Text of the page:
Should I Take My Criminal Case to Trial?

Jerod Gunsberg, Los Angeles Criminal Defense Lawyer

A political cartoon of a jury and lawyer promoted by the Law Offices of Jerod Gunsberg in Los Angeles, CA

As a Los Angeles criminal defense attorney, my clients routinely want to know whether or not they should take their case to trial. I evaluate every new case that comes before me with one thing in mind: Trial. My evaluation, my analysis, and my strategy all depend on whether or not I can take the criminal case to trial. I start with the assumption that every case should go to trial. After all, everyone accused of a crime is presumed innocent and the government needs to prove their case beyond a reasonable doubt. It’s not my job to accept a plea agreement unless I am convinced the government can prove their case beyond a reasonable doubt. Even if I’m convinced the case against my client can be proven, I still demand a reasonable offer to settle the case.

So, what factors determine whether I take a criminal case to trial?

Complete Discovery and Investigation

In the vast majority of cases, I make no decisions about trial until I complete discovery and do a thorough defense investigation. I ensure that the prosecution turns over all required documents, videos, interviews, and statements, and that all potential witnesses have been disclosed. If after evaluating all this evidence, I don’t think the government can prove their case, the real conversation with the client begins.

What Are the Collateral Consequences of Losing at Trial?

No matter how strong a defense, trials are unpredictable. Both sides can never 100% predict what will happen once witnesses take the stand in front of the jury. Nobody knows how a jury will interpret the law. In state court, the admissibility of evidence may not be decided until the trial is already underway. There are a lot of unknowns.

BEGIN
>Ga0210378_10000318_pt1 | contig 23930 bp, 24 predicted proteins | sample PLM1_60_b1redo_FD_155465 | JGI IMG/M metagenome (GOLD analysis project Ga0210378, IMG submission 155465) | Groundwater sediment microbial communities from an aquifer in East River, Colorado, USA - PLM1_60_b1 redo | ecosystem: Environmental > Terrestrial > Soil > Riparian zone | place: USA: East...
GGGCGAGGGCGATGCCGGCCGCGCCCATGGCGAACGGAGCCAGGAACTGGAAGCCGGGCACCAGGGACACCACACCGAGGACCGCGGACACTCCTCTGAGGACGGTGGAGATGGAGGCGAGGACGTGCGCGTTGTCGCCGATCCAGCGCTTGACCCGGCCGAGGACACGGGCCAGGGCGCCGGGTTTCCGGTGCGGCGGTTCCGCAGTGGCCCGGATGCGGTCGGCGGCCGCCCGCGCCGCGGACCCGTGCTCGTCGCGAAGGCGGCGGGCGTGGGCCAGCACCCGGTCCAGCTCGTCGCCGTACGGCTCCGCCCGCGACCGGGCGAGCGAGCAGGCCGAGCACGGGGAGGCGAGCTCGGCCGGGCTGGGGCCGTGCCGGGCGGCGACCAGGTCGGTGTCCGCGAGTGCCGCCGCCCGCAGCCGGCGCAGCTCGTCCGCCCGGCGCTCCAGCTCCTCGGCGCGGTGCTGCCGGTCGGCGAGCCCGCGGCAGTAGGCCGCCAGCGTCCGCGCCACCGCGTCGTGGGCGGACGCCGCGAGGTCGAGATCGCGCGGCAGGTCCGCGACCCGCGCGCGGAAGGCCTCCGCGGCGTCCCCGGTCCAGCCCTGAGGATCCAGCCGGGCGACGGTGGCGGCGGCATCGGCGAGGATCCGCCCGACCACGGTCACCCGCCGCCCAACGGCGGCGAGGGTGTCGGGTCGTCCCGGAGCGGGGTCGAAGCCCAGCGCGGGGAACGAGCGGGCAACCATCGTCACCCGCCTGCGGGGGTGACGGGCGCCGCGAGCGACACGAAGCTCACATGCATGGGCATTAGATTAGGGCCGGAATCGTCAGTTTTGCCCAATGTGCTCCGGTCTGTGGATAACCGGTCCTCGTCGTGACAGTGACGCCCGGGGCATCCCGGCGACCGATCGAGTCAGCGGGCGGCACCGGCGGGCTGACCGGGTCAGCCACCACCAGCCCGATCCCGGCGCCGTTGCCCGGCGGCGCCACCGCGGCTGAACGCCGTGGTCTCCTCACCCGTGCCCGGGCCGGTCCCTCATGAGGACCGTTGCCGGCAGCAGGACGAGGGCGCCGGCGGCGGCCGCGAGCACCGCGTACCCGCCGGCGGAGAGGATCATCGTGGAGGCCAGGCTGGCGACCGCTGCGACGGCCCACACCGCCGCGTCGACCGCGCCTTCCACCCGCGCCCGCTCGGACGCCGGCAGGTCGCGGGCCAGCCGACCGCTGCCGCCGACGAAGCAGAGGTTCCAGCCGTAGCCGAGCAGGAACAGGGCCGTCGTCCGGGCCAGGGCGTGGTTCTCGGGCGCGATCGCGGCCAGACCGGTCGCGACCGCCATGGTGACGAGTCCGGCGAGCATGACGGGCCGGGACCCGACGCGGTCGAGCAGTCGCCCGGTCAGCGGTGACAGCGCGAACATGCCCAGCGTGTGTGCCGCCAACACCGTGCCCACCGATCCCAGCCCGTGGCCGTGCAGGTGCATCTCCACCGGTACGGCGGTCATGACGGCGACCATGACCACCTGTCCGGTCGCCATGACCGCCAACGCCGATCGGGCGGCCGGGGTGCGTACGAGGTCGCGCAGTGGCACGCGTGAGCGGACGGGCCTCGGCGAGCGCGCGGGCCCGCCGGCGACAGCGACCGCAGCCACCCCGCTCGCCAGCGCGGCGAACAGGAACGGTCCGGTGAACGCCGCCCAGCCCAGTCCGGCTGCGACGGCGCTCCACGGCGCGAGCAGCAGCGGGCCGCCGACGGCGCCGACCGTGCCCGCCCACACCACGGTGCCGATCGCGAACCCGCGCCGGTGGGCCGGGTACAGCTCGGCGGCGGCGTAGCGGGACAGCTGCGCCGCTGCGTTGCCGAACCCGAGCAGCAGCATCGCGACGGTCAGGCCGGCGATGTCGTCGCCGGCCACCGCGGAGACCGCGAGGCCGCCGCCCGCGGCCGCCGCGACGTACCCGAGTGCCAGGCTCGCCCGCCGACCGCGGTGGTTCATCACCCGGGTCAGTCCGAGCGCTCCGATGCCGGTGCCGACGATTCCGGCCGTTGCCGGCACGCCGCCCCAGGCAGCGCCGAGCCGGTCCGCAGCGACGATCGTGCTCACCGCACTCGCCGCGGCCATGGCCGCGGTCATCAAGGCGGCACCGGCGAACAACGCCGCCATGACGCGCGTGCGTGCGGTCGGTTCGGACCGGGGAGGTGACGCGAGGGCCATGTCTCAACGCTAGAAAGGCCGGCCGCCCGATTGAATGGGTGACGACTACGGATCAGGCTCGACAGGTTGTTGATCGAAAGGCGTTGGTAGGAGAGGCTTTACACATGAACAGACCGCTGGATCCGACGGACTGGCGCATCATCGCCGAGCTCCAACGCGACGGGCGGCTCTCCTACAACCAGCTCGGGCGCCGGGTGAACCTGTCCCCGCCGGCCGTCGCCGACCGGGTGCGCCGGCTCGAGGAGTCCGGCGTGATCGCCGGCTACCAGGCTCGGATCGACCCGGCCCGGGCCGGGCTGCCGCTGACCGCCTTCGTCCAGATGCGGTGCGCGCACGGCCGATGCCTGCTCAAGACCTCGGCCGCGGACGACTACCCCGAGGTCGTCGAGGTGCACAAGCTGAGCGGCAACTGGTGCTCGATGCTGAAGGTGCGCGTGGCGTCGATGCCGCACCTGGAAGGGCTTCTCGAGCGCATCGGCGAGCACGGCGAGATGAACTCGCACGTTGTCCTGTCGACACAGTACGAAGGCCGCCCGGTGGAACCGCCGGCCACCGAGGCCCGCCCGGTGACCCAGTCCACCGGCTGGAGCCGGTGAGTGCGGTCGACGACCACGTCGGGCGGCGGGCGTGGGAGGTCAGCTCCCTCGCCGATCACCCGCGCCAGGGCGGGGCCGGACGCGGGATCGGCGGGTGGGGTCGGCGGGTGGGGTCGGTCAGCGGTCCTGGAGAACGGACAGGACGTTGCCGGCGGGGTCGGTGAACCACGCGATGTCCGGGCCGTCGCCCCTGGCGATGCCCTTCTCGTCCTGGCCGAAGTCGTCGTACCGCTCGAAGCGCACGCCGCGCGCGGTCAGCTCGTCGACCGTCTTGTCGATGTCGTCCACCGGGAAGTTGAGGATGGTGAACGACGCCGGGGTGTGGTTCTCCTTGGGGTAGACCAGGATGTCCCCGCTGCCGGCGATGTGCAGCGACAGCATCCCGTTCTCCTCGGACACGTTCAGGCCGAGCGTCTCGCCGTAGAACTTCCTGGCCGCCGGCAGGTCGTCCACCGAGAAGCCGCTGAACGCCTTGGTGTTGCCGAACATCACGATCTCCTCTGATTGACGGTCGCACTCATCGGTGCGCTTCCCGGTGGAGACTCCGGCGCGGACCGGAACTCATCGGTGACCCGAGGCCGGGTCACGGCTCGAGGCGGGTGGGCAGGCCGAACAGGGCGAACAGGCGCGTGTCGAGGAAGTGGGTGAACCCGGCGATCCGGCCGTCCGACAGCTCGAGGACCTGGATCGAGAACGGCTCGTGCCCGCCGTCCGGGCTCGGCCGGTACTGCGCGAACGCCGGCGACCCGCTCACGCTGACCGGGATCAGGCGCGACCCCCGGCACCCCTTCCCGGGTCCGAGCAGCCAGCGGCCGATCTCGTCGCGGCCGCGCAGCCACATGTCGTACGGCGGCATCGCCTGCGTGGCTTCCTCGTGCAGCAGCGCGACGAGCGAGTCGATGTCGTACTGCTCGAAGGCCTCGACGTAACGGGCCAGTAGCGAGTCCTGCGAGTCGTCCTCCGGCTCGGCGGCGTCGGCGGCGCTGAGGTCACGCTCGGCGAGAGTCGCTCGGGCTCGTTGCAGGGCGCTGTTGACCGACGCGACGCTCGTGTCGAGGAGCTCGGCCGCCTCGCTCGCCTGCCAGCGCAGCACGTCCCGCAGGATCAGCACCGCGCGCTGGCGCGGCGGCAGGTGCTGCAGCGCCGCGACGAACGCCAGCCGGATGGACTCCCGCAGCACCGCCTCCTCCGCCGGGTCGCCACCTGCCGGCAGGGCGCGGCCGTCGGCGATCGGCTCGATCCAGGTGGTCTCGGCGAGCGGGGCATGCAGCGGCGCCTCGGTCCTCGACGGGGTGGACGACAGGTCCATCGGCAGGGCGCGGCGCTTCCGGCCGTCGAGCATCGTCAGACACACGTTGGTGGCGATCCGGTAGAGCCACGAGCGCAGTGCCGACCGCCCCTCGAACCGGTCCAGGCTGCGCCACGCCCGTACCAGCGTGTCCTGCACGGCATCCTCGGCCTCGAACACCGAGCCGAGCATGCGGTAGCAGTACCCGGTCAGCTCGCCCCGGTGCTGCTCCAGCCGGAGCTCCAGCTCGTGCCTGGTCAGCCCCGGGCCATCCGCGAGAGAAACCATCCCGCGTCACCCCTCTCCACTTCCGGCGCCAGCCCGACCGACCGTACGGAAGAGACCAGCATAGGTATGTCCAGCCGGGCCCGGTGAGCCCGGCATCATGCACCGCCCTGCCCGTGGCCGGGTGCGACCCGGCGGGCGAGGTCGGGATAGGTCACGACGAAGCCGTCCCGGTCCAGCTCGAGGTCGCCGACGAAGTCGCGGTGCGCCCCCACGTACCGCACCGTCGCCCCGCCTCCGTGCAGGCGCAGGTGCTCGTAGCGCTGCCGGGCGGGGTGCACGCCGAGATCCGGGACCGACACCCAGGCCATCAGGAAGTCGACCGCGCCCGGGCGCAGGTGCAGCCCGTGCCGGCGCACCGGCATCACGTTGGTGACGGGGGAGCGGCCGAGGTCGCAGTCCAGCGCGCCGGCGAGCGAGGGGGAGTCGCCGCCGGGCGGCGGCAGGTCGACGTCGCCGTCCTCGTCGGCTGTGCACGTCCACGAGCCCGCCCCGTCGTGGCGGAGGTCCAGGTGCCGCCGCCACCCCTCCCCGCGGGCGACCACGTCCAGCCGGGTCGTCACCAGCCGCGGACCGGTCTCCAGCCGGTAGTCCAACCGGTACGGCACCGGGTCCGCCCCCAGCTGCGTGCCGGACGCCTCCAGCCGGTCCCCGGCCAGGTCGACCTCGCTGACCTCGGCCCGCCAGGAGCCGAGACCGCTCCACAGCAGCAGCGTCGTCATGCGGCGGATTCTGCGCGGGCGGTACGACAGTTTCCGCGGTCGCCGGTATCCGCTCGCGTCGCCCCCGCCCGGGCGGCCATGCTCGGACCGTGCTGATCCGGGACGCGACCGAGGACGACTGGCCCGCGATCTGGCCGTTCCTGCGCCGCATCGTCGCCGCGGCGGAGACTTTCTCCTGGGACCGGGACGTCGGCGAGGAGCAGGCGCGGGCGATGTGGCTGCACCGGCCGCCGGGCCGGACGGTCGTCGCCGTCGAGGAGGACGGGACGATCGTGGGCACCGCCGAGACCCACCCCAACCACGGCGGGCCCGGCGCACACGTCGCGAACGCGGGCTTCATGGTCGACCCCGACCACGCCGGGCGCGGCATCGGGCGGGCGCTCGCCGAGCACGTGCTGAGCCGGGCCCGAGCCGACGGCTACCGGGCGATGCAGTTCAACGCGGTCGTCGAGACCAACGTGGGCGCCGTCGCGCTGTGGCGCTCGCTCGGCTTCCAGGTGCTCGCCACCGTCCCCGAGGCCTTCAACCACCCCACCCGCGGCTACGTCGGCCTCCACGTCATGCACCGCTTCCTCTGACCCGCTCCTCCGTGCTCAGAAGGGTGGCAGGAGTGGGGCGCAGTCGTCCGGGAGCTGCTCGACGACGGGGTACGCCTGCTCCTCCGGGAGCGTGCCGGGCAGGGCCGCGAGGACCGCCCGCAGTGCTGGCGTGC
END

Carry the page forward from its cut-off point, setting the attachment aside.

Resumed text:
Along those lines, the question for the client is always, “Can you live with a conviction?” Would a guilty verdict at trial mean negative immigration consequences? Loss of a job or a professional license? Jail and prison time? These are risks the client needs to carefully consider. If the prosecution offers an alternate charge that can protect a client’s immigration or professional license status, this is also a risk that needs to be carefully considered.

Another important collateral consequence is sex offender registration. If a guilty verdict will result in a client’s mandatory lifetime registration as a sex offender, then the possibility of a non-registration charge should be pursued.

Taking a Criminal Case to Trial Is Ultimately the Client’s Decision

I pride myself on fighting for my clients and going to trial when going to trial is necessary. In some cases, trial is the only option or the best option to get the best result. The decision belongs to the client with the counsel of a trusted criminal defense attorney.

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